- Doctor takes forever to make a decision.
- Doctor always pleads poverty, and yet he/she is always spending money.
- Doctor is talking so much we get behind schedule, constantly.
- Doctor is wishy-washy and afraid to tell staff and patients what they need.
- Getting a raise without having to ask would be nice.
- Doctor expects us to be on time and be dependable, but he/she does not always show a good example.
- Just tell us what you expect and don’t accept a substandard performance.
- Doctor is doing things other than what is on the schedule, and this is a hardship on the staff and patients.
Ask your staff the same question. Find out at least one thing they would like to see improved.
Because you work with the public, you are constantly being judged. Therefore, practice some preventive measures by listening to your patients, listening to your staff, and being honest with yourself.
Consider the following for practice improvement:
- Consider your patients in all decisions.
- Identify your practice goals and standards with yourself and your staff.
- Create safe communication opportunities with your team.
- Sharpen your verbal and nonverbal communication skills.
- Stamp out indifference in your practice; don’t be just another dental office.
- Educate, motivate, and communicate.
- Send messages of professionalism, courtesy, cleanliness, and excitement toward your profession.
- Keep a balance between your task skills, clinical skills, and people skills.
- Balance quality time with your practice and your personal stewardship.
- Never forget that positive messages are longer lasting and motivational than criticism without hope.
As you look in the mirror, be a possibility thinker. Stretch into excellence. Feel good about letting your face show to all those you serve and love. Also, look beyond the exterior. Take the time to get acquainted with yourself. Be comfortable with the part that emphasizes caring and service. Touch lives in a positive manner and end each day with peace.
Get to know yourself - “Me” - and enjoy success.
Larry R. Wintersteen, BA, MA, LPT, founded Wintersteen & Associates (www.wintersteen.com) in 1974. He is highly motivated and committed to excellence in personal and professional growth through practice image, patient communication, team building, and self-actualization. He stresses the importance of self-discipline, sensitivity, motivation, honesty, expansive thinking, and balancing. You may contact Mr. Wintersteen via e-mail at email@example.com.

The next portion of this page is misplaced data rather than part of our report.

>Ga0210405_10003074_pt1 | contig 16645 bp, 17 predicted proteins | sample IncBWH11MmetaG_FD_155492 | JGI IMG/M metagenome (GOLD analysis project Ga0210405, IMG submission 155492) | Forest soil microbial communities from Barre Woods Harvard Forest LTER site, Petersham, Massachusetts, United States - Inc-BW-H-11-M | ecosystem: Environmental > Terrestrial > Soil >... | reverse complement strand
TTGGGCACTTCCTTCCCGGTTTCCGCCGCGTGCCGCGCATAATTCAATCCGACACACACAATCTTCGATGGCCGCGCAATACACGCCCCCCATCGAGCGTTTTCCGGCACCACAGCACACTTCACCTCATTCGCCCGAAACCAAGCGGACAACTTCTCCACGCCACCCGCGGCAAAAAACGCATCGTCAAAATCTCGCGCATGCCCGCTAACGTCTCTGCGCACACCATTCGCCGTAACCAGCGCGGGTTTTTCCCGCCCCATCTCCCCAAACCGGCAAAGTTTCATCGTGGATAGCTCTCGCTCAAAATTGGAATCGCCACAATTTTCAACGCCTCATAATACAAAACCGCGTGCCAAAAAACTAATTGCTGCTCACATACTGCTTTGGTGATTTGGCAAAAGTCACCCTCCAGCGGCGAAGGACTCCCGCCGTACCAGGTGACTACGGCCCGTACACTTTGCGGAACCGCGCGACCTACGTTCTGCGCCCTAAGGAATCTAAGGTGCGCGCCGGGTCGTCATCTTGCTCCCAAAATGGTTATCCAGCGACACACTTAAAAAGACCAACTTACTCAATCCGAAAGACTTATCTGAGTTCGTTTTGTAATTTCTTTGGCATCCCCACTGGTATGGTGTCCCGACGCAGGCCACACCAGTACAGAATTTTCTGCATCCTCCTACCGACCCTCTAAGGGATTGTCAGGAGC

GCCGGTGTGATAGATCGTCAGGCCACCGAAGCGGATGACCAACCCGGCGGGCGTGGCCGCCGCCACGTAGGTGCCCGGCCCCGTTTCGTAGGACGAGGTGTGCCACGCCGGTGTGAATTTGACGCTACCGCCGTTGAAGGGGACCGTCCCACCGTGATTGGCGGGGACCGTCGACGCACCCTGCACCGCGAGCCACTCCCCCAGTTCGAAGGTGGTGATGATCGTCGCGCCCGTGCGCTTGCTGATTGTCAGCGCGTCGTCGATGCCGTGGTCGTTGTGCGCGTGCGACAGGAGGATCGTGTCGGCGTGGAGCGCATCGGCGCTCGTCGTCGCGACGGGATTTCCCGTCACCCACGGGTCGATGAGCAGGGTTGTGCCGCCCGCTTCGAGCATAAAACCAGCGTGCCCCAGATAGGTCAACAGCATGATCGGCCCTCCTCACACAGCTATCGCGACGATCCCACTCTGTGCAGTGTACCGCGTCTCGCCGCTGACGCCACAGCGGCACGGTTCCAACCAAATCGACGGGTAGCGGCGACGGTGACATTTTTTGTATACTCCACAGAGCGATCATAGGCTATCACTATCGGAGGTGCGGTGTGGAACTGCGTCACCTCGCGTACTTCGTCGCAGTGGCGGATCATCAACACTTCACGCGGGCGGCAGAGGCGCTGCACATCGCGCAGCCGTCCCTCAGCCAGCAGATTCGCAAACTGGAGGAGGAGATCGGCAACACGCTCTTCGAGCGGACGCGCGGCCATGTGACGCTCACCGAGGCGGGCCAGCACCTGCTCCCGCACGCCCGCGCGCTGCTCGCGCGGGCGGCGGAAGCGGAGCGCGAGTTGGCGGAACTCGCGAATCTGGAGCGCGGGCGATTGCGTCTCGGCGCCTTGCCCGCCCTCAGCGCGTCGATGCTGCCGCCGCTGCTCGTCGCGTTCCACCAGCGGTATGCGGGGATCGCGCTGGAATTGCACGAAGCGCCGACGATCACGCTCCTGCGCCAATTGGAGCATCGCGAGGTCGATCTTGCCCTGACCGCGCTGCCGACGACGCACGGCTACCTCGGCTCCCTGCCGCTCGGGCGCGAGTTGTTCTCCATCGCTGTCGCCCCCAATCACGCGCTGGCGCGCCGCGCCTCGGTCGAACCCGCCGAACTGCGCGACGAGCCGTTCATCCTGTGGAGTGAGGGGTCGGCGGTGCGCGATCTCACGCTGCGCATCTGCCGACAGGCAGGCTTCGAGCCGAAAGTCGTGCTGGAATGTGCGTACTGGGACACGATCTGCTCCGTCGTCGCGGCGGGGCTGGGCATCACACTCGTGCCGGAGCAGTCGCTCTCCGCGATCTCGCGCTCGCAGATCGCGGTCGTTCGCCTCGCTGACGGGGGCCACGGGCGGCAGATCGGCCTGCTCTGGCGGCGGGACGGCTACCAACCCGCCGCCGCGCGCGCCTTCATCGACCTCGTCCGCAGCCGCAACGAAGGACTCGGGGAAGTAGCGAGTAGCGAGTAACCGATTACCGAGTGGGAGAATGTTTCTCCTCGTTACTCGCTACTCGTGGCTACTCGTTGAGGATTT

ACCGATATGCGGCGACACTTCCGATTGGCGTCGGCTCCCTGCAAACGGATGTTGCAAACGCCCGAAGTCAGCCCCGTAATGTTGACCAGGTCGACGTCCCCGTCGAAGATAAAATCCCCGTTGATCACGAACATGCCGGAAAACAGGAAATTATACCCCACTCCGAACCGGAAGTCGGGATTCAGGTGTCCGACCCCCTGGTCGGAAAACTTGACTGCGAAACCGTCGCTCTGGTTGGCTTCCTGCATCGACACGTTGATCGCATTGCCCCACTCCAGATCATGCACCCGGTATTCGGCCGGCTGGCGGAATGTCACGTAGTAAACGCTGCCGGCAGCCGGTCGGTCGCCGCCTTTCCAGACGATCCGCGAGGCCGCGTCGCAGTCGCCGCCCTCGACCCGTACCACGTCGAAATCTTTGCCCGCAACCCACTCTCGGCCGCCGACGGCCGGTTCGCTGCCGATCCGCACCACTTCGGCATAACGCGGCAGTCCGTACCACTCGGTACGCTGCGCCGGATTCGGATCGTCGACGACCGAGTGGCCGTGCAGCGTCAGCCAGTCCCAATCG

There is much stress and worry in the possibility of a malpractice suit, which comes without warning or when you least need one in your life. The effect is usually overwhelming and negative for the practitioner and the practice. The only solution we have is prevention.
- Communicate with your patients. Listen to them. Be empathetic and sensitive.
- Be thorough and accurate in your record keeping. Date and initial all entries. Be certain to record behavioral concerns as well as clinical observations and actions.
- Health history forms must be completed, updated, and signed. Read them and address areas of concern. When necessary, consult with a physician or other dental professional as needed.
- Know your limitations. It is better to refer than to regret. Explain treatment contingencies to patients.
- Communicate, define, and establish financial expectations.
- Practice the highest quality in study casts, X-rays, and other pretreatment diagnostic tests. Date and put patient names on all.
- Be aware of patients who speak negatively of another dentist and his/her work.
- Be careful of entrapment dialogues: “Are we doing this over because you goofed the first time?”
- Carefully explain remakes or delays with caution, sensitivity, and caring.
- Take time to educate, train, and monitor your staff. Institute a monthly staff in-service meeting.